Besides the palaces, the bunker, and the history museum, I`ve made time for other tourist traps, ahem, sites, as well. I`ve been to the Musée des Automates, which is full of mechanical dolls from the 1700 through early 1900s. The dolls come in a variety of sizes and forms, but all have one thing in common: they move. They not only move but they move with an eerie stiffness. Nothing about them is realistic because they`re way too freaky. Their eyes are glass, their clothes are perfectly tailored (though in some cases moth-eaten), and their skin lacks the softness of true humans. I love them nonetheless. That could just mean that I like scary things but I think the fact that the museum even exists and that it was completely crowded when I went shows that others find them enchanting. It`s astounding to realize that these motorized dolls have existed in some shape or form since Ancient Egypt. Apparently Egyptians still had energy left over after erecting pyramids and mummifying pharaohs (ha, wait, slaves did that) to tinker with creepy dolls. I was especially drawn to the Baroque and Victorian dolls, but I generally am. The dolls nearly drowned in their velvet, pearls, silk, lace, and feathers. One scene of motorized dolls depicted two women in a parasol shop, right down to the wallpaper. The shopkeeper bent slightly to hand the customer a parasol. Another one showed a bunch of Baroque boys and girls dressed up for a ball. Right after visiting the Musée des Automates, I went to the Musée des Modèles Réduits, which was full of tiny cars and boats. Needless to say, it did not excite me the same way the motorized the dolls did. My favorite boat was named, "Le Pourquoi Pas," the Why Not?, which I found funny. Names like those just prove that a kingdom CAN have too much money. There were a couple of pretty Chinese junk boats, as well. A classmate and I also walked to "Jardin des Plantes" [Garden of Plants]; apparently the French see a need to specify what a garden entails. It was enjoyable but nothing spectacular. The only point worth mentioning is that whoever designed the garden chose to include both a Greco-Roman style statue and a massive Oceania head. I`m not sure why.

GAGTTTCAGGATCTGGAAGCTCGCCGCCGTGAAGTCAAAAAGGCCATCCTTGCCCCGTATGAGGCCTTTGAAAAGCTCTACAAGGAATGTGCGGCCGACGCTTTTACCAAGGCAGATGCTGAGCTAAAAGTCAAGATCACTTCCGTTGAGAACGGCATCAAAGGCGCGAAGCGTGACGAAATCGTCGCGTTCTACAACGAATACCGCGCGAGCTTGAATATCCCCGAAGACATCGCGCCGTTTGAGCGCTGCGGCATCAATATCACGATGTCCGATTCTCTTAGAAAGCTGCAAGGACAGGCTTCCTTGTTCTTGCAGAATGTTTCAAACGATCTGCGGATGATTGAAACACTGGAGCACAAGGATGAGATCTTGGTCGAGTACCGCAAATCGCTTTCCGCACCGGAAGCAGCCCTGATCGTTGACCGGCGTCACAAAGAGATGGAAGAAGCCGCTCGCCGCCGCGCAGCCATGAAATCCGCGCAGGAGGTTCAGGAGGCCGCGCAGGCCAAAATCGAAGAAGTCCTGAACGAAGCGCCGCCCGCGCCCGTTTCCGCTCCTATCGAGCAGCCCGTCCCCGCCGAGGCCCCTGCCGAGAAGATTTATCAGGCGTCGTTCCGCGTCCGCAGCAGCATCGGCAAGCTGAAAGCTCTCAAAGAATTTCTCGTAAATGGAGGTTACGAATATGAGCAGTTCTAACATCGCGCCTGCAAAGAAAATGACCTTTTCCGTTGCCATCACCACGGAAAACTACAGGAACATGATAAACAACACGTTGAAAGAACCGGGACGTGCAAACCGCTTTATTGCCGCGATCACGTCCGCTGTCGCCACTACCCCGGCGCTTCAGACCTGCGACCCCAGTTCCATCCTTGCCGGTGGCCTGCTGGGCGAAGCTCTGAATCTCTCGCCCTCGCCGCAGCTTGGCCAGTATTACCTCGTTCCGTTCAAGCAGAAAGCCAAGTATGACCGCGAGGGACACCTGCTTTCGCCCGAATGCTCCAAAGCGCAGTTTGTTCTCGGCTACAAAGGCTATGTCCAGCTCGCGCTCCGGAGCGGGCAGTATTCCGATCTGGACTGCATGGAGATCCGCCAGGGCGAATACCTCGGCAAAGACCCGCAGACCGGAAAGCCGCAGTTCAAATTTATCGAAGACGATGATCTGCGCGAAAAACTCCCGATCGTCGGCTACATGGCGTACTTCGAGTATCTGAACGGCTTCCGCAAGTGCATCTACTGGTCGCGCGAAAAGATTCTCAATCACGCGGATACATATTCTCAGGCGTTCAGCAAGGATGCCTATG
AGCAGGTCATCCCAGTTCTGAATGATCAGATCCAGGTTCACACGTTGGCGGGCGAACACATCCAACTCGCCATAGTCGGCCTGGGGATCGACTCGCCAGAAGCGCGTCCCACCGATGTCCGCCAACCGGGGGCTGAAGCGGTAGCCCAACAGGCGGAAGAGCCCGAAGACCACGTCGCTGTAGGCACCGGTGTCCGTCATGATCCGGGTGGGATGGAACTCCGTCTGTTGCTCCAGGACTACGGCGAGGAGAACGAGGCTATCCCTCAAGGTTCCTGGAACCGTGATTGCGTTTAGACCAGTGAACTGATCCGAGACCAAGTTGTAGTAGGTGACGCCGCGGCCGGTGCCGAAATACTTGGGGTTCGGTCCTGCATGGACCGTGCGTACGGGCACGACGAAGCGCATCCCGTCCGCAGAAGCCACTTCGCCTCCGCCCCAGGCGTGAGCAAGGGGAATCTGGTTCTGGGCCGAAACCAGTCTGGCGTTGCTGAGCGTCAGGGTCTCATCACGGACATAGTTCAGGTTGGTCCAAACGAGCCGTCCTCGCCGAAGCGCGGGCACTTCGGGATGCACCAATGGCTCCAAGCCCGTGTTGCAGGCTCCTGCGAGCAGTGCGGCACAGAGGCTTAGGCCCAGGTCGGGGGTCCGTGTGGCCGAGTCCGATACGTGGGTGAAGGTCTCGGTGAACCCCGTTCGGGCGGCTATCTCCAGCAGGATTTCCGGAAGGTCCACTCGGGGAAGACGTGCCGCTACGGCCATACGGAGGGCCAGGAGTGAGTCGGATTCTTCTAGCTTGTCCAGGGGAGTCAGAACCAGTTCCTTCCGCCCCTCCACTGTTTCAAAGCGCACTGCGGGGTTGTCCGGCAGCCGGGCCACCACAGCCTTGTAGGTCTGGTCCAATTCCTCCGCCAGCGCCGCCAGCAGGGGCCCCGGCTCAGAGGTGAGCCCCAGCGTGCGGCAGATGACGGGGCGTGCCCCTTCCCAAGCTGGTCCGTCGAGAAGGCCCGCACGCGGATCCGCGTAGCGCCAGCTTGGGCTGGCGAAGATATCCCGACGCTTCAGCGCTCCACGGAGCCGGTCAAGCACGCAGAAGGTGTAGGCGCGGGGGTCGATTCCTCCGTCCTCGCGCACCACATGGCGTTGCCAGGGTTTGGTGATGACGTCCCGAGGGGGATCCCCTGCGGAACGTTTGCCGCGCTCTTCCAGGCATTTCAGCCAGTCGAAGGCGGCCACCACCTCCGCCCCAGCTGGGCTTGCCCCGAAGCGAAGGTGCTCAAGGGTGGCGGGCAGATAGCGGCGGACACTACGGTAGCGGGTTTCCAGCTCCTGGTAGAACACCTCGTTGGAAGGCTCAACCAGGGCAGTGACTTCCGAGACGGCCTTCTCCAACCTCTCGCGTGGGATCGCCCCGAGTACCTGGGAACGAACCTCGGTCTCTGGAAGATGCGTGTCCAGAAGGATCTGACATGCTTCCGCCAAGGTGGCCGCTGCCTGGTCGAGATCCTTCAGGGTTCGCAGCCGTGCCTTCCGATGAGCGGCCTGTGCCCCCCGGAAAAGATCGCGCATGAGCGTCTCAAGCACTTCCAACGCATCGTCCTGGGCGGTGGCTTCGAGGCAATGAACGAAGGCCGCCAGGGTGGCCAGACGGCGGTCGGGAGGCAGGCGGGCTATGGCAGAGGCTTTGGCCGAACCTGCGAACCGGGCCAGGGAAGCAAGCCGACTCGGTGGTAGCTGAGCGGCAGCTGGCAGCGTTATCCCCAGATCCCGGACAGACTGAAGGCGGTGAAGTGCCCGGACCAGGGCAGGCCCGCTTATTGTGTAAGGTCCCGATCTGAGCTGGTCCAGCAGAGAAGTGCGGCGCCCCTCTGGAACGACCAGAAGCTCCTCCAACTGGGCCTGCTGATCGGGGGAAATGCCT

I`ve watched a few movies since Bastille Day, too. I took my host sister to see the sixth Harry Potter in French. Yes, they do change the names and, yes, it is hilarious to hear the French voices in place of the original British ones. I also saw "Les Beaux Gosses" [The Good-Looking Kids] with a classmate. It`s a French comedy about two nerdy fourteen-year olds trying to navigate through all the pains of adolescence as they transition from middle to high school. There`s a huge emphasis on, as you would imagine, first kisses and the early stages of dating. It was funny, vulgar, and a smart introduction to current French slang. I`ve also gone out of my way to watch movies at the Mediatheque. Luckily, I got to see "Sweetie" (1989), an Australian Cannes winner, and "You Only Live Once" (1937).